Talking Drums

The West African News Magazine

A Stranger's London

The self-denial of Mr Tricklebank

Twenty-six years of embarrassment ended after Brian Tricklebank walked up the aisle. For he walked back Brian Denial, having taken his bride Angela's surname.

Last night the bridegroom from Sheffield did not want to talk about it. But his father said: "I had the mickey taken out of me at school. Classmates could always find something rude to rhyme with Tricklebank".

Angela, 23, said: "I don't mind Brian having my surname. I have no brothers and the family name will now be carried on.

Name expert Professor Richard Wilson, 76, said: "Tricklebank is probably a place name; Brian's ancestors having lived by a hill with a stream. It's a good name - certainly not one to change".

Take it easy if you want to stay healthy

Exercise can damage your health if you're not careful. That was the message from Junior Health Minister John Patten at a conference at the Pineapple Dance Studios in London.

The government, he said, was now anxious to drive unskilled and unprofessional teachers out of business since there was mounting evidence that they are doing enthusiastic pupils far more harm than good.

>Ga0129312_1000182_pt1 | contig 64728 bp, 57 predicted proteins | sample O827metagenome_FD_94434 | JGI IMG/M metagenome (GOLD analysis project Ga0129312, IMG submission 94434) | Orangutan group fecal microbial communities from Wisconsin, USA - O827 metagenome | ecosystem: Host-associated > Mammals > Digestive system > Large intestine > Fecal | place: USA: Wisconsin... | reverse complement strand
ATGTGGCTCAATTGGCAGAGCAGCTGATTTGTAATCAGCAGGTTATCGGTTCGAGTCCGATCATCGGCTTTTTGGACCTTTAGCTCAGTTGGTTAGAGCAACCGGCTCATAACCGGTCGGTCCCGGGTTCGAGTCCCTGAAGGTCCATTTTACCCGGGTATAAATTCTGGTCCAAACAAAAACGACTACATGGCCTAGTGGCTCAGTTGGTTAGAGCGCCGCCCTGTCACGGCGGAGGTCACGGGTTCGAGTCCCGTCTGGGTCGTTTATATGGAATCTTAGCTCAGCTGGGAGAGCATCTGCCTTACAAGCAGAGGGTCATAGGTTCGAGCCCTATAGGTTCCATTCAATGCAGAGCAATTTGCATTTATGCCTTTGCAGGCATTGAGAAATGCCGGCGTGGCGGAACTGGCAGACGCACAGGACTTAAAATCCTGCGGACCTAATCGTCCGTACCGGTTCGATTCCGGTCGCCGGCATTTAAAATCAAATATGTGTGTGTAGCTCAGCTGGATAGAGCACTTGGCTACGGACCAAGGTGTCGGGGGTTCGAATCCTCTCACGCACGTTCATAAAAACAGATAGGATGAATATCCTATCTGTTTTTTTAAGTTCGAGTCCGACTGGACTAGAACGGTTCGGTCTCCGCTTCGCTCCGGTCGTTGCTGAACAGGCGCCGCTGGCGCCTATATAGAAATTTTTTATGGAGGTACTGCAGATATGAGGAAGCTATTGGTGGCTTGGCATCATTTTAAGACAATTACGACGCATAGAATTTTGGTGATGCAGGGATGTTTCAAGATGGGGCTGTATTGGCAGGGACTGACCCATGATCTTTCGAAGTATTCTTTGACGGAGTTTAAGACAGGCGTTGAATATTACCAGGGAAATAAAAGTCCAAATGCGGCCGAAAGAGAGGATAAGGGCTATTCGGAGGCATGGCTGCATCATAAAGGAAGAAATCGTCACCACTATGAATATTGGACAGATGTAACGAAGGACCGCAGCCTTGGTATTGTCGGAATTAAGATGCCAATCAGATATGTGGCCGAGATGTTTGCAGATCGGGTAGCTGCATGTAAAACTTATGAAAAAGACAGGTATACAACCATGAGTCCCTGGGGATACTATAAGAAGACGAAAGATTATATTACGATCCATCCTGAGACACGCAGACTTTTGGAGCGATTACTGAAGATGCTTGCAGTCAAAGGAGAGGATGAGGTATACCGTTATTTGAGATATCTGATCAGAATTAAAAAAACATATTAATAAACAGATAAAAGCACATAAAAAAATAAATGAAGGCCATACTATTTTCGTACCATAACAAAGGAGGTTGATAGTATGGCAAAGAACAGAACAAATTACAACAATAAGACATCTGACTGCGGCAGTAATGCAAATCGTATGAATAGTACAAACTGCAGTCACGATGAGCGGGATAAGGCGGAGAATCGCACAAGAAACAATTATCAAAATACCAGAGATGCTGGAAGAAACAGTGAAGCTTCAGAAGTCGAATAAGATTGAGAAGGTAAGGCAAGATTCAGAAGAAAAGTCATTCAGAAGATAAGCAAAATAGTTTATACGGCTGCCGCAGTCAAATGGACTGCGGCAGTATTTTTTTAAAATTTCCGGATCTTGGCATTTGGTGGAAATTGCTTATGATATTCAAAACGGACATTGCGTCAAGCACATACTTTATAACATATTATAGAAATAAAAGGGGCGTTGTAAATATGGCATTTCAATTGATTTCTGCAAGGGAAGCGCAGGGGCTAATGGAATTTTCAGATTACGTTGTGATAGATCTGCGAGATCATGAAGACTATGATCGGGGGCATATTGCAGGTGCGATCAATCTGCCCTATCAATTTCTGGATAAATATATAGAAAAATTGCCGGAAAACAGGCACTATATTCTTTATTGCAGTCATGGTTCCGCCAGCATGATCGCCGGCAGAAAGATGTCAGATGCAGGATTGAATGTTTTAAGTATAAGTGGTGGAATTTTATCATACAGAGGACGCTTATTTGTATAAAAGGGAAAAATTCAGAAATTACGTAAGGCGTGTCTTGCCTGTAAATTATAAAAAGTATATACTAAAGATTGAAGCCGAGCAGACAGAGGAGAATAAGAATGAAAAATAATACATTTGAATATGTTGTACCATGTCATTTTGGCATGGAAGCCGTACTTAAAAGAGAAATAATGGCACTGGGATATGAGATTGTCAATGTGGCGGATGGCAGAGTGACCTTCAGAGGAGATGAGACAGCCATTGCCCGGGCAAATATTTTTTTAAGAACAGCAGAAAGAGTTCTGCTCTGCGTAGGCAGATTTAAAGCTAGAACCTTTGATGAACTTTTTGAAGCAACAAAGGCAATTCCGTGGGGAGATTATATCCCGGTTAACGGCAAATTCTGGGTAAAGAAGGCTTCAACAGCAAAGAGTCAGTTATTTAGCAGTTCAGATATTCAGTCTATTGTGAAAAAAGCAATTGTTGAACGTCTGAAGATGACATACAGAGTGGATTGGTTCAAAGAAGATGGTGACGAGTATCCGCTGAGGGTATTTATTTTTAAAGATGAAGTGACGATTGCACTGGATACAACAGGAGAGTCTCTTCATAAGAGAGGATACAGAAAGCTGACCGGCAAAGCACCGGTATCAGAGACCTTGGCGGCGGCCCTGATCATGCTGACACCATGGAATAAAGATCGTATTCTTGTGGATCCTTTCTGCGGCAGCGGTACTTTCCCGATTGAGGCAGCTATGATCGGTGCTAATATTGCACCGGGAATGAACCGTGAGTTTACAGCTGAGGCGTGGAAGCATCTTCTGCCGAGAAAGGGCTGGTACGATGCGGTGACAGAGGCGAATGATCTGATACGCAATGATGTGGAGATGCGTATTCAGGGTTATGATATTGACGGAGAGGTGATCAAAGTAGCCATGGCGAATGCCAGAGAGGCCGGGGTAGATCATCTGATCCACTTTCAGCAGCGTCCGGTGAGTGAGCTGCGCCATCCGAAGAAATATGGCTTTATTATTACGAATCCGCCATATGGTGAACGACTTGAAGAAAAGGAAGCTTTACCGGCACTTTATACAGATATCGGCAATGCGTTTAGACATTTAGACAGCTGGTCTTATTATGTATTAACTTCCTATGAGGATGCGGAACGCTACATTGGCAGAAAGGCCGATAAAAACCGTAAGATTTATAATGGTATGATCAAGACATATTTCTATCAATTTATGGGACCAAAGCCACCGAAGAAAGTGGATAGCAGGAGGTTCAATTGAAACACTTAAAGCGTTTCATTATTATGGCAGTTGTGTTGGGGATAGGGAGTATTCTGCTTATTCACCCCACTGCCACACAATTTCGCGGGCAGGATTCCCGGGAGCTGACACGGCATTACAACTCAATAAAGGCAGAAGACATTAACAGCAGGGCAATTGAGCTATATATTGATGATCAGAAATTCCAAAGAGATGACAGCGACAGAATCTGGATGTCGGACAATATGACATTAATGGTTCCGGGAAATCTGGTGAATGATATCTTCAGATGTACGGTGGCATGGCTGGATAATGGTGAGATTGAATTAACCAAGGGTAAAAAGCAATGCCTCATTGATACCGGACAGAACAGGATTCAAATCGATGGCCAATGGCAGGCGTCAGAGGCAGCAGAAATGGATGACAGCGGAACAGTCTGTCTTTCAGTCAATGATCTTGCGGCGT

And Mr Patten gave strong backing to setting up a new organisation, the National Association for Health and Exercise Teachers (ASSET) which intends to establish safety standards in what has become a multi-million pound business.

Mr Patten's recipe for health? Correct exercises "carried out in a proper framework", and preventive medicine to reduce the level of lung, heart and other diseases and a balanced diet.

Maggie and Ken in verse

Despite being implacable political foes Margaret Thatcher and Mr Ken Livingstone are joining forces to aid starving children in Africa.

Both have written funny poems to feature in "The Children's Book", a 64-page illustrated volume due to be launched in September by Princesse Anne, president of the Save the Children Fund.

Mrs Thatcher offers her little readers a sharp admonition to hold fast to their chosen course come what may. Her poem reads:-
"It's easy to be a starter but are you a sticker too?
"It's easy enough to have a job, it's harder to see it through".
Mr Livingstone famous for his interest in newts and salamanders, gives us:-
"A curious young girl whose name was Amanda
Thought it fun to behave like a green salamander;
But when she ate slugs and hid under rugs
Her mum said 'Amanda that's naughty' and banned her".

God is an employer

A clergyman's wife from St Albans recently had her application form for a Marks and Spencer credit card returned because it did not contain "sufficient information". In answer to the question "Who is your husband's employer?", she had simply written “God”.

talking drums 1985-08-05 Liberia Doe shedding military image